Regular price: $24.95

Free with 30-day trial
Membership details Membership details
  • A 30-day trial plus your first audiobook, free
  • 1 credit/month after trial – good for any book, any price
  • Easy exchanges – swap any book you don’t love
  • Keep your audiobooks, even if you cancel
  • After your trial, Audible is just $14.95/month
Select or Add a new payment method

Buy Now with 1 Credit

By confirming your purchase, you agree to Audible's Conditions of Use and Amazon's Privacy Notice. Taxes where applicable.

Buy Now for $24.95

Pay using card ending in
By confirming your purchase, you agree to Audible's Conditions of Use and Amazon's Privacy Notice. Taxes where applicable.

Publisher's Summary

In September, 1939, George Lucius Salton's boyhood in Tyczyn, Poland, was shattered by escalating violence and terror under German occupation. His father, a lawyer, was forbidden to work, but 11-year-old George dug potatoes, split wood, and resourcefully helped his family. They suffered hunger and deprivation, a forced march to the Rzeszow ghetto, then eternal separation when 14-year-old George and his brother were left behind to labor in work camps while their parents were deported in boxcars to die in Belzec. For the next three years, George slaved and barely survived in 10 concentration camps, including Rzeszow, Plaszow, Flossenburg, Colmar, Sachsenhausen, Braunschweig, Ravensbrck, and Wobbelin.
Cattle cars filled with skeletal men emptied into a train yard in Colmar, France. George and the other prisoners marched under the whips and fists of SS guards. But here, unlike the taunts and rocks from villagers in Poland and Germany, there was applause. "I could clearly hear the people calling: 'Shame! Shame!'... Suddenly, I realized that the people of Colmar were applauding us! They were condemning the inhumanity of the Germans!" Of the 500 prisoners of the Nazis who marched through the streets of Colmar in the spring of 1944, just 50 were alive one year later when the U.S. Army 82nd Airborne Division liberated the Wobbelin concentration camp on the afternoon of May 2, 1945. "I felt something stir deep within my soul. It was my true self, the one who had stayed deep within and had not forgotten how to love and how to cry, the one who had chosen life and was still standing when the last roll call ended."
©2002 The Board of Regents of the University of Wisconsin System (P)2013 Audible, Inc.
Show More Show Less

Customer Reviews

Most Helpful

By LifetimeRoad on 05-13-14

One of the best holocaust books I've read.

What made the experience of listening to The 23rd Psalm the most enjoyable?

Personal account of suffering Jewish boy.

What was one of the most memorable moments of The 23rd Psalm?

Eating human stew.

What about Ken Kliban’s performance did you like?

He seemed to capture the youth of George.

Did you have an extreme reaction to this book? Did it make you laugh or cry?

It seemed bad news followed bad throughout till the end when he was rescued.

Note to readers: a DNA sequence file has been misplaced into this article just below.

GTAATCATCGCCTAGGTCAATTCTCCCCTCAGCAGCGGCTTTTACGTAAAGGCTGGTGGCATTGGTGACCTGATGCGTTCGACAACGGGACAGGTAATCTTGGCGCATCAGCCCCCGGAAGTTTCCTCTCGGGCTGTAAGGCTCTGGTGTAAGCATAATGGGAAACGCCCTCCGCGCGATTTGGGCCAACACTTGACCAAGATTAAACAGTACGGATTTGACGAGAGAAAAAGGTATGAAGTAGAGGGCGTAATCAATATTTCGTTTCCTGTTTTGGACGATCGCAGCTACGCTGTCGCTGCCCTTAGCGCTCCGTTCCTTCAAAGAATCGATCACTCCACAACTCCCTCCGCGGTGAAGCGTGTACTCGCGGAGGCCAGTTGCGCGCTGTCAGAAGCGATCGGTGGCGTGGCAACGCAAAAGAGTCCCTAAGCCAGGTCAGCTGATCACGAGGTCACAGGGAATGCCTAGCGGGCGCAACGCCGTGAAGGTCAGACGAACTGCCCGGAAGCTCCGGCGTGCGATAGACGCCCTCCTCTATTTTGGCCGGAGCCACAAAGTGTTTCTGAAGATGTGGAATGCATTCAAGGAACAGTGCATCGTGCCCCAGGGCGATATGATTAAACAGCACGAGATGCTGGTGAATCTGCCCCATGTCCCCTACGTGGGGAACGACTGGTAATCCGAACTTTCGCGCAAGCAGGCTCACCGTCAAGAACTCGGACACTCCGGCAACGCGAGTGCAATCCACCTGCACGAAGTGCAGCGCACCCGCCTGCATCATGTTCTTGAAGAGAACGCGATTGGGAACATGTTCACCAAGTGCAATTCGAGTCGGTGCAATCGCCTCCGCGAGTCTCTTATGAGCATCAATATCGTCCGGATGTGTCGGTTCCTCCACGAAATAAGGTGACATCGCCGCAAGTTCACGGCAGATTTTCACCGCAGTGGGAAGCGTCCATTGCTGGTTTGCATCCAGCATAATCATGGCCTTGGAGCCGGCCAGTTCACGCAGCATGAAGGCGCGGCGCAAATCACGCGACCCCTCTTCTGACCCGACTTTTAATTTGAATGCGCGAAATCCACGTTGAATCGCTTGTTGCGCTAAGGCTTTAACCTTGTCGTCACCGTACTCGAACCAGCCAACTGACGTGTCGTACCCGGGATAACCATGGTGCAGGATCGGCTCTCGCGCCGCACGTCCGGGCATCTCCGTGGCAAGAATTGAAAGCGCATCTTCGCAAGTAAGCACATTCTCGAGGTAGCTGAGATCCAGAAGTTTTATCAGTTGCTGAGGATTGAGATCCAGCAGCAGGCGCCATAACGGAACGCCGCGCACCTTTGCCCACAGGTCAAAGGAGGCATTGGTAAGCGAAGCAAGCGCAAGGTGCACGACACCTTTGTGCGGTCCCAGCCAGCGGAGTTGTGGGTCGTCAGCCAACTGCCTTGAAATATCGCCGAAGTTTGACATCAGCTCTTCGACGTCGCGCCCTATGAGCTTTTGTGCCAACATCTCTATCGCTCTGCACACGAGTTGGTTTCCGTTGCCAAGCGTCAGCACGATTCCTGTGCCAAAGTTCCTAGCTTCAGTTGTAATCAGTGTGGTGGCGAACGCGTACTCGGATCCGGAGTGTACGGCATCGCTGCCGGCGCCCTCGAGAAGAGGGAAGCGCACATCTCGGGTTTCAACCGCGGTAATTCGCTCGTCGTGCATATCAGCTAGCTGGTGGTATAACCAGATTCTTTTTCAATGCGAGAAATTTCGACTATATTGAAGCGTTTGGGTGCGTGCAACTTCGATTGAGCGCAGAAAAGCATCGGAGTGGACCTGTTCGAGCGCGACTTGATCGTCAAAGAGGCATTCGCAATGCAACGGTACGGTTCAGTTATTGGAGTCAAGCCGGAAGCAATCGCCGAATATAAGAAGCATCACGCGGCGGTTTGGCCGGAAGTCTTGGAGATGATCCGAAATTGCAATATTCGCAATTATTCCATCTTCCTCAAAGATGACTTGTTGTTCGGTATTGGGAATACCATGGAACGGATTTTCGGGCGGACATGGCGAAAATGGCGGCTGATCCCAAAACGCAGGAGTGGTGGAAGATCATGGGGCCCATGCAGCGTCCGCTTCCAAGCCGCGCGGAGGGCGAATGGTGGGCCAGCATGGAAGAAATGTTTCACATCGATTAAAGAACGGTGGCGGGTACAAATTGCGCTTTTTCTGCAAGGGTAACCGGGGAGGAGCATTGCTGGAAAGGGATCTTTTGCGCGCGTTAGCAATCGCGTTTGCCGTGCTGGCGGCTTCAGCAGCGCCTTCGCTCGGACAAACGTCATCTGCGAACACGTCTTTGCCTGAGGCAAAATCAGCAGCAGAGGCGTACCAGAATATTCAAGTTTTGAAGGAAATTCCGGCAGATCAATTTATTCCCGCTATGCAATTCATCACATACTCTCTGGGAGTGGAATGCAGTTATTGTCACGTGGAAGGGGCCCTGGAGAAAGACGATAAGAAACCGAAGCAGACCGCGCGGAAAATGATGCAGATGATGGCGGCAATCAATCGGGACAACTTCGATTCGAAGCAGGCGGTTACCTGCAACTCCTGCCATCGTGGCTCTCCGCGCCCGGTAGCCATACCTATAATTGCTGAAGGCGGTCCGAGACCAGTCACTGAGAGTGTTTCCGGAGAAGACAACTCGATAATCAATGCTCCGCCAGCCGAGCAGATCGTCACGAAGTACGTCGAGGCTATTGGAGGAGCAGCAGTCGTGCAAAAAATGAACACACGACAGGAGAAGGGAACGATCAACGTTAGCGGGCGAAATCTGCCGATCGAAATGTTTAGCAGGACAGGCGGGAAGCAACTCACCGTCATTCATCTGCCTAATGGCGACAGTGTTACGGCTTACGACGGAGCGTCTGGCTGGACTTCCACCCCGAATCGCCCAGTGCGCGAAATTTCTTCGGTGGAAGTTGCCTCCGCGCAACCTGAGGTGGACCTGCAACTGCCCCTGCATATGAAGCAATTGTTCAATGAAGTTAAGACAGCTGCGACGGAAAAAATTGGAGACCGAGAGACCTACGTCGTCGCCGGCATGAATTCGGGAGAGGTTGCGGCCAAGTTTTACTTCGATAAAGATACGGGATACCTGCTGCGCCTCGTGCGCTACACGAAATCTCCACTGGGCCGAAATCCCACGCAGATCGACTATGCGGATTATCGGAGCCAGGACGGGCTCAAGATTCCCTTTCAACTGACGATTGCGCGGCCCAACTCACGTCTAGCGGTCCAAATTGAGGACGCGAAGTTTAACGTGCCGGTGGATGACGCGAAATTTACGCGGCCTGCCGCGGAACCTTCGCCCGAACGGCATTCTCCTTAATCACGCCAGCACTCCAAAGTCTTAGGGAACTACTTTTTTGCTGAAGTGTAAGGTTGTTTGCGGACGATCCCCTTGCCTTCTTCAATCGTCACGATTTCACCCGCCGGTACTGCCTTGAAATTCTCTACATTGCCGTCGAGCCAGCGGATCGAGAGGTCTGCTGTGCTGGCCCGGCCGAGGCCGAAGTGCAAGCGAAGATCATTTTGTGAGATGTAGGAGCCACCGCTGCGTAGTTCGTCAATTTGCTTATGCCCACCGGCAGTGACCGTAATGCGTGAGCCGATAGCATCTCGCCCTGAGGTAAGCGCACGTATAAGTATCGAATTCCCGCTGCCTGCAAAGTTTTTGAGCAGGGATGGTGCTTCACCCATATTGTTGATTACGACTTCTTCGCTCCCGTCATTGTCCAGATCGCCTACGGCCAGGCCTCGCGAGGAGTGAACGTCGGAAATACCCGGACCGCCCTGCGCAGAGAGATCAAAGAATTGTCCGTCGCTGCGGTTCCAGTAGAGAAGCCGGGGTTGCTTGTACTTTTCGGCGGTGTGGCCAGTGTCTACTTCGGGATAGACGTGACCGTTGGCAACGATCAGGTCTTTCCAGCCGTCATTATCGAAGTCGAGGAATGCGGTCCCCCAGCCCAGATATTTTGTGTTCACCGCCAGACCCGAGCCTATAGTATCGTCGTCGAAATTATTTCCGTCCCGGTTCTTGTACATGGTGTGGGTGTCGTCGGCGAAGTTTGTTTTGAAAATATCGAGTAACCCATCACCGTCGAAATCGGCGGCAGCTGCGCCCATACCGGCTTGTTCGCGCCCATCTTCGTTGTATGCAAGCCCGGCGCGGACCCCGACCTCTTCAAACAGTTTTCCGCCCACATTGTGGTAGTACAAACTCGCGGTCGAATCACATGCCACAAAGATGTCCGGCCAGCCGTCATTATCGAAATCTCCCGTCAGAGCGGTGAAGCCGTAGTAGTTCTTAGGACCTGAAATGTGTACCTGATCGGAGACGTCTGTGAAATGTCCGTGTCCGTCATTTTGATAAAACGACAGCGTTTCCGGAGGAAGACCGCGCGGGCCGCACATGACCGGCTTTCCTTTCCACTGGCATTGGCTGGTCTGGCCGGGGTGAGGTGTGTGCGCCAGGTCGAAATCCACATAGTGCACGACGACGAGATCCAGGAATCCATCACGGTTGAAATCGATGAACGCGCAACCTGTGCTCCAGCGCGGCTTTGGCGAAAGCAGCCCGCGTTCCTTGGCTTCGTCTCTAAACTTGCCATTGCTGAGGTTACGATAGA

Read More Hide me

3 of 3 people found this review helpful


By Susie on 10-16-13

A Gift to All of Us

I've read and interviewed many witnesses to the Holocaust about that time in their lives, and there is always another story that defies belief, both in humanity, and survival.

This is one of those stories, a very poetic one, too.

I just didn't stop listening, moist-eyed, until the end, when we learn how he finally shared his experiences with his children, after shielding them for most of their lives.

I was also one of those children whose parent had a terrible historical secret. It moves me so much when parents come around and open up.

He couldn't have written this book if it hadn't been for that reconciliation, and it's a gift to all of us.

Talk about "Never Again."

Read More Hide me

6 of 7 people found this review helpful

See all Reviews

Customer Reviews

Most Helpful

By Jo Blogs on 12-17-14

Heartbreaking

Would you recommend this audiobook to a friend? If so, why?

YES AND NO, it is very sad, and the Germans and Poles on the whole were quite terrible people during this story.

What was one of the most memorable moments of The 23rd Psalm?

The paint episode

Have you listened to any of Ken Kliban’s other performances? How does this one compare?

NO

Was this a book you wanted to listen to all in one sitting?

Listen to it on long journeys. Have not finished but I am totally gripped.

Any additional comments?

The way the story is told I love, there does not need to be any fake tv drama, the events being so terrible and so real did not need the adjectives so many other books require.<br/><br/>The actions of those around speak for themselves. I only down side so far is that it is so sad and pretty miserable.<br/><br/>

Read More Hide me

3 of 3 people found this review helpful


By geoff luck on 04-22-16

A truly moving and shocking history

This is one not to miss, and is in my opinion an important document in its own right.
I was moved to tears, angered, and stunned.
You will not regret absorbing this book,it made me seek perspective on how we now live, and take so much for granted in our lives.

Read More Hide me

1 of 1 people found this review helpful

See all Reviews
© Copyright 1997 - 2017 Audible, Inc